What is your recommendation as to what a Jewish poster (say) has to do when asked, as happens with remarkable frequency, why we don’t believe in Jesus? Should we not answer? Should we say ‘I’m sorry but answering that question might possibly offend some readers?’ Should we say ‘In order not to be disparaging, this question can only be answered by Christian commentators?’
What many people do not understand is the formation of the Jewish Bible. Although I still have a great deal to learn and understand about the Jewish faith, as a Christian I respect them for being founded by the one true God. They were the faith which the Messiah was to come from. The Jewish Law and the Prophets (which make up our Old Testament) are to be respected and followed by those of us who profess to be Christians. (we believe, however, that most of the prophesies have now been fulfilled through Jesus Christ.)
The canon of the Jewish Bible was not formally closed until aprox 90ad. (if I have that correct?) Before this, however, there were several versions of Jewish texts. There was the Septuagint (which Catholics and all of the early Christians followed) and the Masoretic text, plus others. After Christ was crucified, died and was buried (and rose again and ascended into Heaven if you are Christian). You had the Jews that followed Jesus as the Messiah and you had the Jews that didn’t accept Him as the Messiah. There were many books in the Septuagint that indicated that Jesus was, in fact, the Messiah (especially in the Prophetic books.) This created a problem for the Jewish faith. Because of this it was decided that they should take a look at the ancient Prophetic books. They choose to use only those that met certain standards (such as being originally written in Hebrew), thus throwing out most of the books that could be used to verify Jesus as the Messiah. This is where the Protestants get their Old Testament and why there remain “disputed” books between the Catholic and Protestant Old Testaments. The Catholic Church continued to use the ORIGINAL Old Testament books (from the Septuagint) and choose to reaffirm this decision again and again, finally formally closing our canon. (It has never been that books were added to the Catholic version of the Bible, but that the Catholic church only needed to keep reaffirming our faith in the original books of the Bible every time another split took place.)
If you are a Christian, than you will find in your Bible, in the New Testament, that God closed up the ears & eyes of the Jews that choose to deny Christ, and will continue to keep them closed until the “time of the Gentiles” is fulfilled. It is at this time, when the full number of Gentiles will have come into the faith, that God will open the eyes and ears of our Jewish brethren and allow them to truly see that Jesus Christ was in fact the prophesied messiah and then they will accept and come to the faith also.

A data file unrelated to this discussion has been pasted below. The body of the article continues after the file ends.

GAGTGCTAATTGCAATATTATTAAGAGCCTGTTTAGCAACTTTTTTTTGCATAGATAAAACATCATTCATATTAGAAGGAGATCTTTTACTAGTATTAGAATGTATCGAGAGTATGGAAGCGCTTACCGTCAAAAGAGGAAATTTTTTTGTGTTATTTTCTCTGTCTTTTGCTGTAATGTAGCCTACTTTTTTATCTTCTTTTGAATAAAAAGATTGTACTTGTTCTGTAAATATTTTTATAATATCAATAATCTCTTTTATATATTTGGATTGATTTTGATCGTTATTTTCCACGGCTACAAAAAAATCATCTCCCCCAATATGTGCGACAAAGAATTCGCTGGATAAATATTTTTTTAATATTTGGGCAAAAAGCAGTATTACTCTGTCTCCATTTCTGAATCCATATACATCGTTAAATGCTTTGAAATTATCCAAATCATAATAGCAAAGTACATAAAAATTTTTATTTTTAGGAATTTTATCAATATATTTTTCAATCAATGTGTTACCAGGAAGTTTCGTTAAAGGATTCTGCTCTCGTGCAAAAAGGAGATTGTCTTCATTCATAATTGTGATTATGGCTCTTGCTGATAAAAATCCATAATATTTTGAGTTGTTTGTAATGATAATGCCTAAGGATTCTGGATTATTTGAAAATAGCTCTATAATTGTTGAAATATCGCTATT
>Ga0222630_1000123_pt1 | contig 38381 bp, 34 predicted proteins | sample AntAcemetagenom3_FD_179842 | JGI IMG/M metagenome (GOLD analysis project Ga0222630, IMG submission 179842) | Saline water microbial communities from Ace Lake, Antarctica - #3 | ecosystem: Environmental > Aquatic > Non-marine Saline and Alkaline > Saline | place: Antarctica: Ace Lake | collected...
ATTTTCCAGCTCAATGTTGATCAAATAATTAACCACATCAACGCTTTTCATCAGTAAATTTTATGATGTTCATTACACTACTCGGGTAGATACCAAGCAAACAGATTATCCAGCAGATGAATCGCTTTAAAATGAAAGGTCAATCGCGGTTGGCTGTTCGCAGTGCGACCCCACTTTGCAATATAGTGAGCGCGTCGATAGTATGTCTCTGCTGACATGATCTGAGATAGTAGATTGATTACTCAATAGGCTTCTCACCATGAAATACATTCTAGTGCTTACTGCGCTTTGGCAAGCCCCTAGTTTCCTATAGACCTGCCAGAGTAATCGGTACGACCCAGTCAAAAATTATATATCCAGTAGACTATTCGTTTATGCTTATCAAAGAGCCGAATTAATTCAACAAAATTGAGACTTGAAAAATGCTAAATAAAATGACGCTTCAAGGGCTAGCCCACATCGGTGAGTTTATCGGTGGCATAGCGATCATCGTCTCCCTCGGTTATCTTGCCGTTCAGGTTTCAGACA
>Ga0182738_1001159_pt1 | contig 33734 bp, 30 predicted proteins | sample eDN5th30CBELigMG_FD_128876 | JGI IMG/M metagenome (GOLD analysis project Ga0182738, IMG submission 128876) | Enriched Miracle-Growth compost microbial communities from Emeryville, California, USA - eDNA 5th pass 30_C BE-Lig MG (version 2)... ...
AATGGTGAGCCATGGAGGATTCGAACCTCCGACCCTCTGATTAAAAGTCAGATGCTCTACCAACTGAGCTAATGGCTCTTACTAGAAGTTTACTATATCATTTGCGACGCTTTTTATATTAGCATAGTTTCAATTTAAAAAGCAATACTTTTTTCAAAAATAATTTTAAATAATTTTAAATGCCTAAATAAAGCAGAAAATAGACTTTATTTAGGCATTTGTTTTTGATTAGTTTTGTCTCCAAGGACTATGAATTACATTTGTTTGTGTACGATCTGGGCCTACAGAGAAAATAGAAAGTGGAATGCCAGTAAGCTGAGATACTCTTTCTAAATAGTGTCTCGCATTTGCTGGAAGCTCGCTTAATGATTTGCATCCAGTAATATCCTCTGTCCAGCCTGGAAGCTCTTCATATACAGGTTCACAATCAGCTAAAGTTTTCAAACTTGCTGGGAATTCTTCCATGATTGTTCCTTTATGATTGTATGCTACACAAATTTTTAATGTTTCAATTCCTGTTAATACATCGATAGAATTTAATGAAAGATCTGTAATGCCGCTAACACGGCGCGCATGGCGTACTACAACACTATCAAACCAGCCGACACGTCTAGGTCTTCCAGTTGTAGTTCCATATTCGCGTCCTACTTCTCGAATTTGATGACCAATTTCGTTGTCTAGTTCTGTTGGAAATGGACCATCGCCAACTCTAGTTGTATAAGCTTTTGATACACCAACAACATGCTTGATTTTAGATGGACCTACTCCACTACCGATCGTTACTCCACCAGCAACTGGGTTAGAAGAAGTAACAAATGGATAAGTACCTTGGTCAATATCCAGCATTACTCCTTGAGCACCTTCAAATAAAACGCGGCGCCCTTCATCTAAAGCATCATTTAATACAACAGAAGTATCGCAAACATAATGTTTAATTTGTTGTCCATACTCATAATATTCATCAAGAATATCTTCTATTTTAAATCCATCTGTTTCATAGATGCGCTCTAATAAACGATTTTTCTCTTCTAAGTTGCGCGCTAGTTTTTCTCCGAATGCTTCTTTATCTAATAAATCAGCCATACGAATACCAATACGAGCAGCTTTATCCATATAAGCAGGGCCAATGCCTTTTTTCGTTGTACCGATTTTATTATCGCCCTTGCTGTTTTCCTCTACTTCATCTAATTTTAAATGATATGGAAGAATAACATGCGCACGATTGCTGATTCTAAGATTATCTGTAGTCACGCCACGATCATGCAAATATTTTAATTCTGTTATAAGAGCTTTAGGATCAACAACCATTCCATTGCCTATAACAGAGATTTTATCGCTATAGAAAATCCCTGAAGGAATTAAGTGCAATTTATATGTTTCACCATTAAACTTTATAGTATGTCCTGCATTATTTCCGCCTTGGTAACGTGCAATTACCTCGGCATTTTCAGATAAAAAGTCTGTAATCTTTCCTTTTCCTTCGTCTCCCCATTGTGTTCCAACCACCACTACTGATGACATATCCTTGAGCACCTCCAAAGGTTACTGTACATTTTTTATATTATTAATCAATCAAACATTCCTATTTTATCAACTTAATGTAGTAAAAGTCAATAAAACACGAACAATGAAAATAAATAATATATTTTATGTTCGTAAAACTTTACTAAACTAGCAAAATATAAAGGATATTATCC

Currently there is word that many many Jews are converting to Christianity. Is this an indication that the full number of the Gentiles has come to the faith? Is it an indication that we are living in the end time? Perhaps. We should stay alert and watch. For my Jewish brothers and sisters, I only pray that you will investigate the original prophesies and read about what Christ did and why He fulfilled ALL of the Jewish prophesies concerning the Messiah. The probability of this happening with one man are so low as to be virtually impossible, unless it were a miracle of God, and Jesus was, in fact, the long awaited Messiah. I find that most Jews are not even aware of everything that Jesus did. Jesus is a Historic figure and there is a huge amount of evidence indicating that He truly lived and these things truly took place. There is evidence by non-Christians of the ancient times also.
Despite there being less evidence left in the Protestant Old Testament to prove Jesus is the Messiah, it is still there.
All I can say is that I can only imagine the problem that a faithful Jew would have in this day and age. If you are faithful to your law and your prophets and the belief that Jesus was not the Messiah, then to consider the possibility could be seen as blasphemous. That being said, if Jesus is truly the Messiah and you don’t investigate the evidence then you would be guilty of denying the Holy One of Israel! Also, a terrible thing. Then there is also the issues with your families if you do convert. Not an easy choice.
That being said, here is what I would suggest. Pray to the Almighty. Ask Him for the Truth and to show you the way. We are only to search for the Truth and the Way. Read what you can and let the Almighty speak to your heart. He will know your heart and how sincerely you wish to serve and follow Him. He will never abandoned any of His children that wish to know the truth. Keep searching. Keep asking.
I will pray for you all and I ask that you pray for me also. In peace.:gopray2:
Is that we Jews don’t spend our lives busily finding ways not to believe in Jesus and that the preoccupation of Judaism isn’t “let’s not believe in Jesus.”